Manufacturers need to use advertising and marketing to highlight the value of their innovations, and how they will benefit shoppers’ lives in the post-pandemic world.
Re-evaluate the promotions strategy
Promotions have been growing consistently across the MENA region over the last few years, and shoppers will continue to seek money-saving deals. However, it’s possible that governments will either put a cap on promotion levels or advise against excessive promotional activity to prevent bulk buying that leads to empty shelves.
Manufacturers need to work out which promotions provide the best value to the shopper, as well as determine how far they can increase their activity without eroding profitability.
Think about pack size
A number of premium, non-essential categories have benefited from offering smaller packs to keep shoppers within the category, allowing them to continue to enjoy a product while spending less. After the sugar tax was introduced, Coca-Cola found success in the MENA region through offering a smaller pack size – both smaller cans, and smaller bundles – giving shoppers a cheaper option while keeping hold of them.
Brands could also benefit from launching economy versions to prevent shoppers switching to cheaper competitors. Larger packs or bundles are gaining relevance, too, even in fresh categories such as fresh milk and sliced bread.
In Kenya, P&G has covered all bases by launching Downy in a 20ml sachet as well as larger 500ml and 1L packs, to suit all needs, make the product accessible to everyone, and encourage trial.
As shoppers visit stores less often, brands need to be present in the growing channels depending on their category. Modern trade has become MENA shoppers’ favoured option for saving money, and traffic is expected to continue to grow. However, brands shouldn’t limit themselves to modern trade stores; top-up missions are unlikely to go away, making smaller convenience formats relevant.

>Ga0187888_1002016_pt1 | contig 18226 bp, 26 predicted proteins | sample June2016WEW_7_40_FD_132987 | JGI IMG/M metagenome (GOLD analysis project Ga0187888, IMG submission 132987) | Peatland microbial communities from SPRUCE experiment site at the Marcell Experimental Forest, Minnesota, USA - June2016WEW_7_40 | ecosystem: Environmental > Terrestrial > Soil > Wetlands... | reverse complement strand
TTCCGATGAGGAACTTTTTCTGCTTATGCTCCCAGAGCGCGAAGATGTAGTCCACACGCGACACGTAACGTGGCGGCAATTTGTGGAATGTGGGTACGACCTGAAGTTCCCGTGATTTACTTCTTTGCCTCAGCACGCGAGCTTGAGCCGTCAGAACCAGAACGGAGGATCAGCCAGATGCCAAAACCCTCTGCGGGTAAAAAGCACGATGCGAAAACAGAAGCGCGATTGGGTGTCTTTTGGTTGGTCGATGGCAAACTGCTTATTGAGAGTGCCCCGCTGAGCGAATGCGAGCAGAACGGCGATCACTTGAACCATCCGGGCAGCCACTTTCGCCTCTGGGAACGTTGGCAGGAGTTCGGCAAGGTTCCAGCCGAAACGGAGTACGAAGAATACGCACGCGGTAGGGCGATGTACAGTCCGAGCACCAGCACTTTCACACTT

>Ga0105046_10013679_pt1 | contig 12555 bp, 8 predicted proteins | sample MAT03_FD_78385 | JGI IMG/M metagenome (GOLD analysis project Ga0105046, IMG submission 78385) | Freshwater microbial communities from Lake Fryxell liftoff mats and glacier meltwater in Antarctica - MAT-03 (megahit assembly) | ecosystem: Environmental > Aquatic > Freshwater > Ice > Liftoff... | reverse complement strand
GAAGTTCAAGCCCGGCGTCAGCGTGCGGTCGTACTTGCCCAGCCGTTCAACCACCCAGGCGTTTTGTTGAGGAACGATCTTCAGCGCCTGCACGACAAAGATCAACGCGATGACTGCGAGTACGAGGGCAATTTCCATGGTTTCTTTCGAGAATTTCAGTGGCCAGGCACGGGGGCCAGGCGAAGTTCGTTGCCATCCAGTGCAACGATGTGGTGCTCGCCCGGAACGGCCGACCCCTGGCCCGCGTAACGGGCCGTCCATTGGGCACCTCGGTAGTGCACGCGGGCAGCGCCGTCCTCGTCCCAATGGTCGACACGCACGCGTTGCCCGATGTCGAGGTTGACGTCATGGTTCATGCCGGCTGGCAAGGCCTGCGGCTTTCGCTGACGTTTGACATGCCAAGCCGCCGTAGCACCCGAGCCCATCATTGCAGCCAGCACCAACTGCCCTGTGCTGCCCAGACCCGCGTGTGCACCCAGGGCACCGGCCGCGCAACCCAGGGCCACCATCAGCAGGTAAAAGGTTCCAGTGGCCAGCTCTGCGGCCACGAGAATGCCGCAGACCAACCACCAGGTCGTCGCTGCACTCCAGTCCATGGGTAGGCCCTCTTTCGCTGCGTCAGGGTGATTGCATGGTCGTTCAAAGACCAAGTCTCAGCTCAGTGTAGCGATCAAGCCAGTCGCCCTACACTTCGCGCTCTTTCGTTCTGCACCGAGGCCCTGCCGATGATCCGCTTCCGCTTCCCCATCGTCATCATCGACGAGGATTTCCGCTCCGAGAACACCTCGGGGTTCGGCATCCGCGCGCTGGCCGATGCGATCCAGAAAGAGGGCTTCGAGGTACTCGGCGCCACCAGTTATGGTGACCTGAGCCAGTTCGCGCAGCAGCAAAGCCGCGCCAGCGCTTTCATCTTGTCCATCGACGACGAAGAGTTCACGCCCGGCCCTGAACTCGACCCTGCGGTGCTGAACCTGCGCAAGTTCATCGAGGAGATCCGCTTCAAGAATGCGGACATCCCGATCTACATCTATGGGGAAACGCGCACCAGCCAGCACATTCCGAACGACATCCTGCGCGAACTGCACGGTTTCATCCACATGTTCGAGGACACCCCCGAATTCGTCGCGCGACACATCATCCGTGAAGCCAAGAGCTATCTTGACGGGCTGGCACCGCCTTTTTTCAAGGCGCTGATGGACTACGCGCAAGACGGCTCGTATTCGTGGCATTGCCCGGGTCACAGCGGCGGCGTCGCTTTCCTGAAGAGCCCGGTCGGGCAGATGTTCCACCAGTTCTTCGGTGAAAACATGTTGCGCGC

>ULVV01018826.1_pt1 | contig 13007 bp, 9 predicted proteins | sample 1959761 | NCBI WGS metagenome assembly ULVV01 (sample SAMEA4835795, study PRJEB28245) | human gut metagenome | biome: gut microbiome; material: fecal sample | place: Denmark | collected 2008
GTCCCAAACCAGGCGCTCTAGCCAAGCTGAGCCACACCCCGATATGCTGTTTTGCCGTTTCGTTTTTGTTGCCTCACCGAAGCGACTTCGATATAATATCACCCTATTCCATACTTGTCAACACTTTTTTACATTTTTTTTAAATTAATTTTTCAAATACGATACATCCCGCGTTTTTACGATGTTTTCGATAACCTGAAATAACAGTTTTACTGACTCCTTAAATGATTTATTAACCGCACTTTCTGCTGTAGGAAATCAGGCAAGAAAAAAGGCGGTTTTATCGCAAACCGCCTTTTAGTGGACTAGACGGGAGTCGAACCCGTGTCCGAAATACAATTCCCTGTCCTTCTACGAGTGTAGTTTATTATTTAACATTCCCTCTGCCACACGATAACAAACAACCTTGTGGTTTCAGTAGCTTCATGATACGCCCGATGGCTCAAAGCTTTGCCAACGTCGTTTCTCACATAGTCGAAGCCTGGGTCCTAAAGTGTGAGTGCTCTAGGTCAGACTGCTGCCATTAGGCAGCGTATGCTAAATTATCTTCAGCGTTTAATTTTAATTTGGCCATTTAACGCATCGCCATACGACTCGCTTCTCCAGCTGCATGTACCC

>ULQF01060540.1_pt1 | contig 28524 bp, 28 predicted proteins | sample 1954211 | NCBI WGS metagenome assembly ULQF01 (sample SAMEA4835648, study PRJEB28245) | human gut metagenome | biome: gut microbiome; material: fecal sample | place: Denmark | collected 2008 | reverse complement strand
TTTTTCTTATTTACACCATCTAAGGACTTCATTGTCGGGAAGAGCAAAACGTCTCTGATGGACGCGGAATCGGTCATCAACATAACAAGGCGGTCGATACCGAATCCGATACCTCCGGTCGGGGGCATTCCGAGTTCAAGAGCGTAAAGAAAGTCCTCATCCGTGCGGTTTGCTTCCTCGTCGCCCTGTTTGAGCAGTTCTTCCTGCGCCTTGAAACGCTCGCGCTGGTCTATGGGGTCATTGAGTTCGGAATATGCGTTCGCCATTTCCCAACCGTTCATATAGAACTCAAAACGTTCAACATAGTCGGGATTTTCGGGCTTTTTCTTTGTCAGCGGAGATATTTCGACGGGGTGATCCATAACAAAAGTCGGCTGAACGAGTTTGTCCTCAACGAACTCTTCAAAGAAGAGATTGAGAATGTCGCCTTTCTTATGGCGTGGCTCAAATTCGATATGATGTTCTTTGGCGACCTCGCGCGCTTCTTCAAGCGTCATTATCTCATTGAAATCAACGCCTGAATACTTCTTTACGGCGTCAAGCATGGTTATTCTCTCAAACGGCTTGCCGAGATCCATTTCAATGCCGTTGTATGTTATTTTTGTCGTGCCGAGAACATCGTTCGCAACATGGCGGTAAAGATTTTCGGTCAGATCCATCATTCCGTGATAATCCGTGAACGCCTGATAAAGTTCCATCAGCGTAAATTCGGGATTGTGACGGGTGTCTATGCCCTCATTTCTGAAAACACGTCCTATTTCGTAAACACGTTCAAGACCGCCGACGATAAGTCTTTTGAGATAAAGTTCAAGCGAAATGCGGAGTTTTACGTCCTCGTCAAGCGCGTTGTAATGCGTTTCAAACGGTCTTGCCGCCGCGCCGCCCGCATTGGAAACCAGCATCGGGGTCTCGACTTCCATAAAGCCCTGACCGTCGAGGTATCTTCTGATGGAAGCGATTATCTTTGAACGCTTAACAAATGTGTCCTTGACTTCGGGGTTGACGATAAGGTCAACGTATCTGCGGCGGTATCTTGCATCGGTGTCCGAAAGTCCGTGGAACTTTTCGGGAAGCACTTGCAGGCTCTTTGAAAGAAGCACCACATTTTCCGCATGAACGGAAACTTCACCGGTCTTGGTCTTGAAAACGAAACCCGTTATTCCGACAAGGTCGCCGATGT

Discounters are likely to increase in popularity, with their fixed price points and heavy discounts appealing to cost-conscious shoppers.
Another way brands can stand out is to focus on delivering a fantastic in-store experience. Investing in point of sale (POS) and multiple touchpoints will all make a brand more memorable.
Target new and evolving occasions
Tapping into in-home occasions during Covid drove success for many brands. Baking mixes brand Betty Crocker successfully leveraged the growth of in-home snacking occasions in Saudi Arabia through a famous campaign – Kitchen for everyone – which aimed to get all family members involved in baking, having fun, and making memories. As a result it moved into the country’s Top 30 most valuable brands, and achieved 62.5% penetration.
Price rises are set to rise further in the MENA region as a result of the Russia-Ukraine war. Shoppers from all buyer groups will continue to look for ways to manage their budgets, with volume expected to reduce while spend increases. They will also shop less often, but buy more per trip. Inevitably, many will make tough decisions about what they can afford to keep in their baskets – cutting some products and categories out altogether. Manufacturers must provide a compelling reason to buy, while understanding and addressing any barriers to purchase.
If you’d like to discuss these findings, do not hesitate to contact our experts. To find out more, download the paper through the link below.